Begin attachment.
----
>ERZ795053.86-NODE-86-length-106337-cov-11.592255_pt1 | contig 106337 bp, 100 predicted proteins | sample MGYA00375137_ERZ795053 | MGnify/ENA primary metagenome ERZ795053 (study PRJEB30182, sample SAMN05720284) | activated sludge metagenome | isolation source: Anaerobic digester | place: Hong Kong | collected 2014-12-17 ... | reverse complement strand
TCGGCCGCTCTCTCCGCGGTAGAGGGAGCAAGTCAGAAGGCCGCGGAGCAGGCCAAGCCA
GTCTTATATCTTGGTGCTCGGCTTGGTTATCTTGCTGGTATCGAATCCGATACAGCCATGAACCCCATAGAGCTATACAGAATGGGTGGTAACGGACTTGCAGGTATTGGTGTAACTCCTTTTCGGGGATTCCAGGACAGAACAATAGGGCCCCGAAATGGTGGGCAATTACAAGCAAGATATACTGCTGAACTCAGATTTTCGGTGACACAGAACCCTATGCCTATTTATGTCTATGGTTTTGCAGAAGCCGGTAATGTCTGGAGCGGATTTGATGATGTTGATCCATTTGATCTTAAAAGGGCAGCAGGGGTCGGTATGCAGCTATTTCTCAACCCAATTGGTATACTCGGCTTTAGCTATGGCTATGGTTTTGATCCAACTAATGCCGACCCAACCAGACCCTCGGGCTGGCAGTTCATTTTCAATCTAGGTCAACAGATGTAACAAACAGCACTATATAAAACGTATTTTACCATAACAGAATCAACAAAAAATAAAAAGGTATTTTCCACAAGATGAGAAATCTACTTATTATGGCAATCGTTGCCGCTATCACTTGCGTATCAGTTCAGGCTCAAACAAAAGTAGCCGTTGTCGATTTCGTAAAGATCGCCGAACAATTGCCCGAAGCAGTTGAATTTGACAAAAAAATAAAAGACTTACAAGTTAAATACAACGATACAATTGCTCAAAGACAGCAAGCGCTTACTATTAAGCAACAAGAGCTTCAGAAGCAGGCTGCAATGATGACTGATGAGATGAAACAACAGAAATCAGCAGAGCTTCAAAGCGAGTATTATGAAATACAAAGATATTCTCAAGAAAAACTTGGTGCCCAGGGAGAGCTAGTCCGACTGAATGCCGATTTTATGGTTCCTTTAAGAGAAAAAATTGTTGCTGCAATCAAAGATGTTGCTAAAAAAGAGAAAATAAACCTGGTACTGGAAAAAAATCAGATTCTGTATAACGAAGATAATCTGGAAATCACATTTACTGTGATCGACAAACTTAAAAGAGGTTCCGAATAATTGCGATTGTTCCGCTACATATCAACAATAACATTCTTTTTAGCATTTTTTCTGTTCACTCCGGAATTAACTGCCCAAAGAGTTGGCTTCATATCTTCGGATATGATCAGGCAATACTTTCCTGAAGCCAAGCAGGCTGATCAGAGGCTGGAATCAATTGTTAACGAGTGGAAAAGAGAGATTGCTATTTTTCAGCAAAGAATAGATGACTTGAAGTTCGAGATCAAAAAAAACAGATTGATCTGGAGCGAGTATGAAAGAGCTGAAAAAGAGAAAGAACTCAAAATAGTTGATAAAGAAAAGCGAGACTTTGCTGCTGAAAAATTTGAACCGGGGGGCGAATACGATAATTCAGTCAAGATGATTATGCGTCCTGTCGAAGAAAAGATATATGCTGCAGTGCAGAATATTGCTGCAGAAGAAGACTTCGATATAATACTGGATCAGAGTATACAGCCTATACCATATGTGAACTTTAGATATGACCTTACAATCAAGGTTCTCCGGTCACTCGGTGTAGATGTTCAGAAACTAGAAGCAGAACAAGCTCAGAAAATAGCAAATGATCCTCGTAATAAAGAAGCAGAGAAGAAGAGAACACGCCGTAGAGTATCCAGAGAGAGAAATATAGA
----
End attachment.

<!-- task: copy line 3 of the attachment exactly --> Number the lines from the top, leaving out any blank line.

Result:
GTCTTATATCTTGGTGCTCGGCTTGGTTATCTTGCTGGTATCGAATCCGATACAGCCATGAACCCCATAGAGCTATACAGAATGGGTGGTAACGGACTTGCAGGTATTGGTGTAACTCCTTTTCGGGGATTCCAGGACAGAACAATAGGGCCCCGAAATGGTGGGCAATTACAAGCAAGATATACTGCTGAACTCAGATTTTCGGTGACACAGAACCCTATGCCTATTTATGTCTATGGTTTTGCAGAAGCCGGTAATGTCTGGAGCGGATTTGATGATGTTGATCCATTTGATCTTAAAAGGGCAGCAGGGGTCGGTATGCAGCTATTTCTCAACCCAATTGGTATACTCGGCTTTAGCTATGGCTATGGTTTTGATCCAACTAATGCCGACCCAACCAGACCCTCGGGCTGGCAGTTCATTTTCAATCTAGGTCAACAGATGTAACAAACAGCACTATATAAAACGTATTTTACCATAACAGAATCAACAAAAAATAAAAAGGTATTTTCCACAAGATGAGAAATCTACTTATTATGGCAATCGTTGCCGCTATCACTTGCGTATCAGTTCAGGCTCAAACAAAAGTAGCCGTTGTCGATTTCGTAAAGATCGCCGAACAATTGCCCGAAGCAGTTGAATTTGACAAAAAAATAAAAGACTTACAAGTTAAATACAACGATACAATTGCTCAAAGACAGCAAGCGCTTACTATTAAGCAACAAGAGCTTCAGAAGCAGGCTGCAATGATGACTGATGAGATGAAACAACAGAAATCAGCAGAGCTTCAAAGCGAGTATTATGAAATACAAAGATATTCTCAAGAAAAACTTGGTGCCCAGGGAGAGCTAGTCCGACTGAATGCCGATTTTATGGTTCCTTTAAGAGAAAAAATTGTTGCTGCAATCAAAGATGTTGCTAAAAAAGAGAAAATAAACCTGGTACTGGAAAAAAATCAGATTCTGTATAACGAAGATAATCTGGAAATCACATTTACTGTGATCGACAAACTTAAAAGAGGTTCCGAATAATTGCGATTGTTCCGCTACATATCAACAATAACATTCTTTTTAGCATTTTTTCTGTTCACTCCGGAATTAACTGCCCAAAGAGTTGGCTTCATATCTTCGGATATGATCAGGCAATACTTTCCTGAAGCCAAGCAGGCTGATCAGAGGCTGGAATCAATTGTTAACGAGTGGAAAAGAGAGATTGCTATTTTTCAGCAAAGAATAGATGACTTGAAGTTCGAGATCAAAAAAAACAGATTGATCTGGAGCGAGTATGAAAGAGCTGAAAAAGAGAAAGAACTCAAAATAGTTGATAAAGAAAAGCGAGACTTTGCTGCTGAAAAATTTGAACCGGGGGGCGAATACGATAATTCAGTCAAGATGATTATGCGTCCTGTCGAAGAAAAGATATATGCTGCAGTGCAGAATATTGCTGCAGAAGAAGACTTCGATATAATACTGGATCAGAGTATACAGCCTATACCATATGTGAACTTTAGATATGACCTTACAATCAAGGTTCTCCGGTCACTCGGTGTAGATGTTCAGAAACTAGAAGCAGAACAAGCTCAGAAAATAGCAAATGATCCTCGTAATAAAGAAGCAGAGAAGAAGAGAACACGCCGTAGAGTATCCAGAGAGAGAAATATAGA